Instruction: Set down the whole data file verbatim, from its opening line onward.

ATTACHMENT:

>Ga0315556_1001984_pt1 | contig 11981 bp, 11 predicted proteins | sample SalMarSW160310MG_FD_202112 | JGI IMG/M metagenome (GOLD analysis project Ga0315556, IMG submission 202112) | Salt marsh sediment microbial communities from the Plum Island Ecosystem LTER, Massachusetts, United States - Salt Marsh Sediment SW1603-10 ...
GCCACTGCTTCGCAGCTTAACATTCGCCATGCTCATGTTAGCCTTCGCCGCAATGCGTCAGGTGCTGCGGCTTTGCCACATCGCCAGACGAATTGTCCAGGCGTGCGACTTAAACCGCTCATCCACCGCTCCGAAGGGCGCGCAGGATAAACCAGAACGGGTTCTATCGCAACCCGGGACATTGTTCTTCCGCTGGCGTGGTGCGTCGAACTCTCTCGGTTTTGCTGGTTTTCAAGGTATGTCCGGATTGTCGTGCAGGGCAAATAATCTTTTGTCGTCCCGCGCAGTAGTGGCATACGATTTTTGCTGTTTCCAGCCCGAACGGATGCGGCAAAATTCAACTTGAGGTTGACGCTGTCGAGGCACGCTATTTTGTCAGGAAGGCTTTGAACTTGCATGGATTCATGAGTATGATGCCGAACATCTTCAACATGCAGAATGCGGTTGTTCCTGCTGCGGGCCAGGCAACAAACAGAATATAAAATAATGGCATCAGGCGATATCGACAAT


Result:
>Ga0315556_1001984_pt1 | contig 11981 bp, 11 predicted proteins | sample SalMarSW160310MG_FD_202112 | JGI IMG/M metagenome (GOLD analysis project Ga0315556, IMG submission 202112) | Salt marsh sediment microbial communities from the Plum Island Ecosystem LTER, Massachusetts, United States - Salt Marsh Sediment SW1603-10 ...
GCCACTGCTTCGCAGCTTAACATTCGCCATGCTCATGTTAGCCTTCGCCGCAATGCGTCAGGTGCTGCGGCTTTGCCACATCGCCAGACGAATTGTCCAGGCGTGCGACTTAAACCGCTCATCCACCGCTCCGAAGGGCGCGCAGGATAAACCAGAACGGGTTCTATCGCAACCCGGGACATTGTTCTTCCGCTGGCGTGGTGCGTCGAACTCTCTCGGTTTTGCTGGTTTTCAAGGTATGTCCGGATTGTCGTGCAGGGCAAATAATCTTTTGTCGTCCCGCGCAGTAGTGGCATACGATTTTTGCTGTTTCCAGCCCGAACGGATGCGGCAAAATTCAACTTGAGGTTGACGCTGTCGAGGCACGCTATTTTGTCAGGAAGGCTTTGAACTTGCATGGATTCATGAGTATGATGCCGAACATCTTCAACATGCAGAATGCGGTTGTTCCTGCTGCGGGCCAGGCAACAAACAGAATATAAAATAATGGCATCAGGCGATATCGACAAT